- multi-modal indexes — simple, HBase, Bloom filter, Bucket for efficient upserts
So, now that we are past the motivation and history, let’s tackle — ‘Getting Started with Hudi’.
Since this learning journey is new for me, I wanted to take a more deliberate approach that will serve as a foundation for my future work. This should also be beneficial to the developers in the community who are in the same shoes or looking at getting started with Apache Hudi. With that in mind, I started a concept map to lay out all the elements one might need to navigate Hudi.
What I have realized is that this comes down to four main pillars:
- Concepts: the core theoretical foundations around Hudi. Things like timeline, table types, indexes, metadata tables, etc. These concepts are non-trivial to understanding how Hudi works and should be the first thing in one’s learning path.
- Services: various data and table services that make Hudi a ‘data lake platform’. Understanding some essential services like compaction and clustering that help optimize the data & file layout for better performance is critical. This would potentially be the next learning area.
- Practical: once we have a decent understanding of the theoretical concepts, the natural next step is to expand the knowledge to a more hands-on form. Hudi, being the open table format, works with various compute engines such as Presto, Trino, Spark, and Flink, among others. The Hudi docs site has excellent quick-start guides for Spark (SQL, DataSource — Python, Scala) and Flink (SQL, DataStream API). There is also a docker demo that presents a real-world example to show Hudi works end-to-end (micro-batch ingestion from Kafka, sync with Hive, Running incremental queries on Hudi, etc.).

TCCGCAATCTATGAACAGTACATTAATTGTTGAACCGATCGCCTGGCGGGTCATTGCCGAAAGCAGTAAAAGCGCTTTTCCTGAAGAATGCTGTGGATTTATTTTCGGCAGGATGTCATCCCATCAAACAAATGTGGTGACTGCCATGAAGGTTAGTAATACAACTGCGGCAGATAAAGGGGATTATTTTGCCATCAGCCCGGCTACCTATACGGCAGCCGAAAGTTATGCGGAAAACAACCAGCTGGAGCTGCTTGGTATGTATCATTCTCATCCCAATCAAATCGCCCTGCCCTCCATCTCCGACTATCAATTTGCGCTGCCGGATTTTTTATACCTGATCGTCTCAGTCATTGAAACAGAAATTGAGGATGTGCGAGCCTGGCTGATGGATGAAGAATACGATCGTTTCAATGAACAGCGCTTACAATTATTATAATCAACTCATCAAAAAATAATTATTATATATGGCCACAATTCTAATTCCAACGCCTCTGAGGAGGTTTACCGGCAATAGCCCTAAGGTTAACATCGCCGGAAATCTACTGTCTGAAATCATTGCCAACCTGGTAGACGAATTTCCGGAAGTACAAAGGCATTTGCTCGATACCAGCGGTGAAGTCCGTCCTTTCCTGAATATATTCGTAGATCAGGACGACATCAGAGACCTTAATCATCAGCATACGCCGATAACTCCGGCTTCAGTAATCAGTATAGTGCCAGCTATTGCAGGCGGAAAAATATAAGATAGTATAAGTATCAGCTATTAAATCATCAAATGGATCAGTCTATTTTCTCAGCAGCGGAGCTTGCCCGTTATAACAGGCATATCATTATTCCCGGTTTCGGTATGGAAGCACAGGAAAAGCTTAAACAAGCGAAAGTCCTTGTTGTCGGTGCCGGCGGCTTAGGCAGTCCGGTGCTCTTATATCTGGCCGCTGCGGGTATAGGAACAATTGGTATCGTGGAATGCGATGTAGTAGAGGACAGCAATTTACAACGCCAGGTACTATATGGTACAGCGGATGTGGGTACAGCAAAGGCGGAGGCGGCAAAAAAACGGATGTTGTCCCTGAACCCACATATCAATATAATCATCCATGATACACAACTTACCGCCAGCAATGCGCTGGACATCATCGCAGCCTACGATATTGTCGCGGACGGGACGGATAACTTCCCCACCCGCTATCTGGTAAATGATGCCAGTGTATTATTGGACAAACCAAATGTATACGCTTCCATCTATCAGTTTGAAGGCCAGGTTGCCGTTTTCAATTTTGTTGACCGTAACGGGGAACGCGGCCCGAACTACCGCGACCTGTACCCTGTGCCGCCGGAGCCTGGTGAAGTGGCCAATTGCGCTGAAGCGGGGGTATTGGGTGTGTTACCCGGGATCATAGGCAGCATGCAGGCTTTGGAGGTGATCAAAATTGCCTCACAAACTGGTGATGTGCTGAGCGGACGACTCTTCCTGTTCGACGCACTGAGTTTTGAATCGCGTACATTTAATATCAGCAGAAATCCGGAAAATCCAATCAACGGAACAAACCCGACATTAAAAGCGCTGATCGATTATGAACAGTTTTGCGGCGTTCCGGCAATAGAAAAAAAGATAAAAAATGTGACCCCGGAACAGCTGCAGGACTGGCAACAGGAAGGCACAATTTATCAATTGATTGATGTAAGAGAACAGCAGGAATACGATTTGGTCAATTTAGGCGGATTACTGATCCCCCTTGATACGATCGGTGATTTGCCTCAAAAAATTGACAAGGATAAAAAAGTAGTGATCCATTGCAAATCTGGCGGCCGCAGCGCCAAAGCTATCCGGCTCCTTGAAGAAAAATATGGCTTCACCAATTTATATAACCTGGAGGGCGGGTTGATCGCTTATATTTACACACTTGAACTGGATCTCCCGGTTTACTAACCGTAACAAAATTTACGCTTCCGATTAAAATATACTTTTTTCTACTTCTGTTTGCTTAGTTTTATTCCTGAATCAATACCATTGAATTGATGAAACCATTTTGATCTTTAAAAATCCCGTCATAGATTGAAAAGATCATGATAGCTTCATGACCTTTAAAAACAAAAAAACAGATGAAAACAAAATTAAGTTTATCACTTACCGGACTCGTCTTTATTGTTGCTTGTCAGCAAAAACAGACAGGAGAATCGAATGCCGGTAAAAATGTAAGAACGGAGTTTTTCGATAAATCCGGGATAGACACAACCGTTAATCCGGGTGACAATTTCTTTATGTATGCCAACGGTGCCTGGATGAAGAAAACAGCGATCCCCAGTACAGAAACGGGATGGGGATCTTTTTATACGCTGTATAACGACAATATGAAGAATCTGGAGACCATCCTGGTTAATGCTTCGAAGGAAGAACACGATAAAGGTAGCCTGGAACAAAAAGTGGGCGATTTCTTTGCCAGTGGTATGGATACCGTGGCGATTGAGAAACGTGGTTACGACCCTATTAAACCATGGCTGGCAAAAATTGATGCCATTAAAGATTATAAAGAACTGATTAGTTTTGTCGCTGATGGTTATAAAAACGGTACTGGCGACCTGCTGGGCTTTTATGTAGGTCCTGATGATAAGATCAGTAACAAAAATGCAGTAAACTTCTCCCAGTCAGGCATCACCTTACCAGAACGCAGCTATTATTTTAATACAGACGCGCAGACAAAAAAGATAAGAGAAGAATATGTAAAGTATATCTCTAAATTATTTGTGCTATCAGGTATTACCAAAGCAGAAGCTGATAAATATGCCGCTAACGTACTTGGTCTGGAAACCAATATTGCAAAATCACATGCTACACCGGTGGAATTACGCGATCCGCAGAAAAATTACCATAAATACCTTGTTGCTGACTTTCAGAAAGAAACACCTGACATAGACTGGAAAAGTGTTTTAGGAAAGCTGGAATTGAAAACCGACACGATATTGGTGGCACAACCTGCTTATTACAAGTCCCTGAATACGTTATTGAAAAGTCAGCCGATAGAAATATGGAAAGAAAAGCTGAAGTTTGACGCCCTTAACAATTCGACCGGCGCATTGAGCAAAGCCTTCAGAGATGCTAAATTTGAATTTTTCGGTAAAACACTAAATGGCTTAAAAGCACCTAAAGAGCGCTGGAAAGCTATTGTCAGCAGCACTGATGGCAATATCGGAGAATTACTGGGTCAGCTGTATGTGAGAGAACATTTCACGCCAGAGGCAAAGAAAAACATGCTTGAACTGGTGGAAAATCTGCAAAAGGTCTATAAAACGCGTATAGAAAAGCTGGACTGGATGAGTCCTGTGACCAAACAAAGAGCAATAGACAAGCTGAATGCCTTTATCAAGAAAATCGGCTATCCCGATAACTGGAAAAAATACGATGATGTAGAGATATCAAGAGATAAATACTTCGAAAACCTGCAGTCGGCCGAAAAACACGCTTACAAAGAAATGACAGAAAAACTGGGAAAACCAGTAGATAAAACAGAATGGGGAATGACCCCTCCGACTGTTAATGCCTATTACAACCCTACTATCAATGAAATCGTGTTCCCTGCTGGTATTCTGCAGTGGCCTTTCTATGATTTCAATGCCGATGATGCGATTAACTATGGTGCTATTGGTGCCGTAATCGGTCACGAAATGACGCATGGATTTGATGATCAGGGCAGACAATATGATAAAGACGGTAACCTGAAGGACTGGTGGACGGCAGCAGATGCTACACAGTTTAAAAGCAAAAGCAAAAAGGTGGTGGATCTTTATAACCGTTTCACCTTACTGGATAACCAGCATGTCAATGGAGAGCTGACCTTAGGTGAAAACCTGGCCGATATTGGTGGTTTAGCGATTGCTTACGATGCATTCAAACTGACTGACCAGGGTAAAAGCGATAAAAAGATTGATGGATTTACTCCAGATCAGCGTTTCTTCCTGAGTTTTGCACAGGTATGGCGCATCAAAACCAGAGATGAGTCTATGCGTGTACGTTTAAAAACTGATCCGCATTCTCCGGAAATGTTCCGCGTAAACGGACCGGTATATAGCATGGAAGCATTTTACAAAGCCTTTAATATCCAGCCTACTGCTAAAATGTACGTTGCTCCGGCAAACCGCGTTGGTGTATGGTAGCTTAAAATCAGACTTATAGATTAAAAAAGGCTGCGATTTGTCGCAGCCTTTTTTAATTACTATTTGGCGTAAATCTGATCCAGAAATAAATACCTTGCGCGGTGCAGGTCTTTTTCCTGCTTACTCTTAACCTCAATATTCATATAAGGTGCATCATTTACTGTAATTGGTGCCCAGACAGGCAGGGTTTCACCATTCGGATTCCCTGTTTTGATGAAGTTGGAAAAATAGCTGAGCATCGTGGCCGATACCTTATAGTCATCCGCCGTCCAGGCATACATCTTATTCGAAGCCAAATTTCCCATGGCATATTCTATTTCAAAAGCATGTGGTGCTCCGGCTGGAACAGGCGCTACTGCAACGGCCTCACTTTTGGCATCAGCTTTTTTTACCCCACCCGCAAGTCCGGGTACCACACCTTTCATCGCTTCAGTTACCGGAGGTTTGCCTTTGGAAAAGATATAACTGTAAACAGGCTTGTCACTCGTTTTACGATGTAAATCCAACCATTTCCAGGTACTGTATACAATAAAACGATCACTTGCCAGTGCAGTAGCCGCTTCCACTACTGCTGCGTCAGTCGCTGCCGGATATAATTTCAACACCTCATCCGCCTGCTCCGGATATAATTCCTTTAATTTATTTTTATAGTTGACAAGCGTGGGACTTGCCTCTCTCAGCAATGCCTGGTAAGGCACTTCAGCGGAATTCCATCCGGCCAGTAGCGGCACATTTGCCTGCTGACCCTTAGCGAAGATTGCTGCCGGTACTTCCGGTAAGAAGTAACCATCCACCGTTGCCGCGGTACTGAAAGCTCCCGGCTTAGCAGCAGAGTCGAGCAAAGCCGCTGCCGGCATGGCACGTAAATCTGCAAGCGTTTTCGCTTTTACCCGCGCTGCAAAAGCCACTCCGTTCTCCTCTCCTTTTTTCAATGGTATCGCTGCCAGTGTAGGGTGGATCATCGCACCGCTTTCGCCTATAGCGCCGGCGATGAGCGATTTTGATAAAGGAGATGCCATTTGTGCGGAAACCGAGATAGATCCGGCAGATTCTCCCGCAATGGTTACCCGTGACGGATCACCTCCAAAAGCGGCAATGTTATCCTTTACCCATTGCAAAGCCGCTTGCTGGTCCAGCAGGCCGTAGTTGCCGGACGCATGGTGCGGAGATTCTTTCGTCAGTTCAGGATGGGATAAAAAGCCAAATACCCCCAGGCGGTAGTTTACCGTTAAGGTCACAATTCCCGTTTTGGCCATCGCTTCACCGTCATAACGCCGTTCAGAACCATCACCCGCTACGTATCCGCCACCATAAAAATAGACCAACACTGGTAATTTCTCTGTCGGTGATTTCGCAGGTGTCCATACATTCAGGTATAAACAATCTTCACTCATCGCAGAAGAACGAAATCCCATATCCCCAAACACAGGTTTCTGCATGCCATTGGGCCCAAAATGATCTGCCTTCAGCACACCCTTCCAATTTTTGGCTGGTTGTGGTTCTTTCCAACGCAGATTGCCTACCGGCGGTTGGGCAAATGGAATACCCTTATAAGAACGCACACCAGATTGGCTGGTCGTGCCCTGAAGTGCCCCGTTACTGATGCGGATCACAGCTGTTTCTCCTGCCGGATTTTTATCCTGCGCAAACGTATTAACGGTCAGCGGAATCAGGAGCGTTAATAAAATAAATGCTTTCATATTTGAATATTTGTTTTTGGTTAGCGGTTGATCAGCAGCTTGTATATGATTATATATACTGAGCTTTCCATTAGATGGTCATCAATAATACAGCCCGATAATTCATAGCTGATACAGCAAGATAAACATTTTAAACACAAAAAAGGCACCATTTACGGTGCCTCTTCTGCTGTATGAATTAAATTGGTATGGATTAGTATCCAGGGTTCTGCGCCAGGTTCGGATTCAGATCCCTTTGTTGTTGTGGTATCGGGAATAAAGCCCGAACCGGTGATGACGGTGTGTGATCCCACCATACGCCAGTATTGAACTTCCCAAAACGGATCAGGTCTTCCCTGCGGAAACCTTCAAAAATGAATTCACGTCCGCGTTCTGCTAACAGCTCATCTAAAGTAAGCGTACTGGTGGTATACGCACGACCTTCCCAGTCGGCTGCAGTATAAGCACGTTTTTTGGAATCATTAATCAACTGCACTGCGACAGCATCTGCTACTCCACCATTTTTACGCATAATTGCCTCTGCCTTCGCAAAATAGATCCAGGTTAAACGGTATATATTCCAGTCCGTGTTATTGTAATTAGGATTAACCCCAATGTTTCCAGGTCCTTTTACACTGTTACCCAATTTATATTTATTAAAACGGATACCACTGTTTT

- Use Cases: the final learning pillar is the application part. This is where you combine everything (theory + practical aspects) and apply them to real-world business requirements with Hudi as the data lake/lakehouse platform. Some common use cases are — near real-time ingestion, incremental processing, unified batch & streaming architecture, open table format (lakehouse), etc.
These four learning pillars are expected to cover some of the following questions:
- What is Hudi — its features and capabilities?
- How does Hudi work (architecture)?
- How to get hands-on with Hudi using compute like Spark/Flink?
- How is Hudi used in the industry?
Since I started this concept map as a starting point to better structure the Hudi learning path, I expect this to keep evolving based on my own learning experience and feedback from the Hudi community & contributors.
Finally, two things that are going to be critical in this learning journey of ours is: content and community.
The Hudi official site does a good job of structuring various forms of content such as documentation, learning materials, quick-start guides, concepts, FAQs, and use cases. This site has been my first contact point for understanding the nitty-gritty around Hudi, its capabilities, and how-to’s. The blog section also does a great job of collating helpful write-ups from the community in one place. You can also learn about the project’s roadmap (something I always look for) and get a link to the version-specific downloads on the site.
Most of the things I have learned about a particular technology (esp. OSS) have been through community involvement. I highly recommend getting involved in any form. In most cases, it starts with being in a learner’s shoes and then gradually sharing about those learnings or helping others with the pain points. Here are some ways to be a part of the Hudi community — dev mailing list for development discussions, quick help via Slack, RFC proposal for extensive features & changes. There are also regular community syncs for Hudi developers and users to interact, including monthly community calls and office hours.
In the next part, I will explore some of the core concepts of Hudi’s architecture from the 1st learning pillar with the idea of distilling the complex technical concepts into easily understandable forms (think lots of graphics). Stay tuned!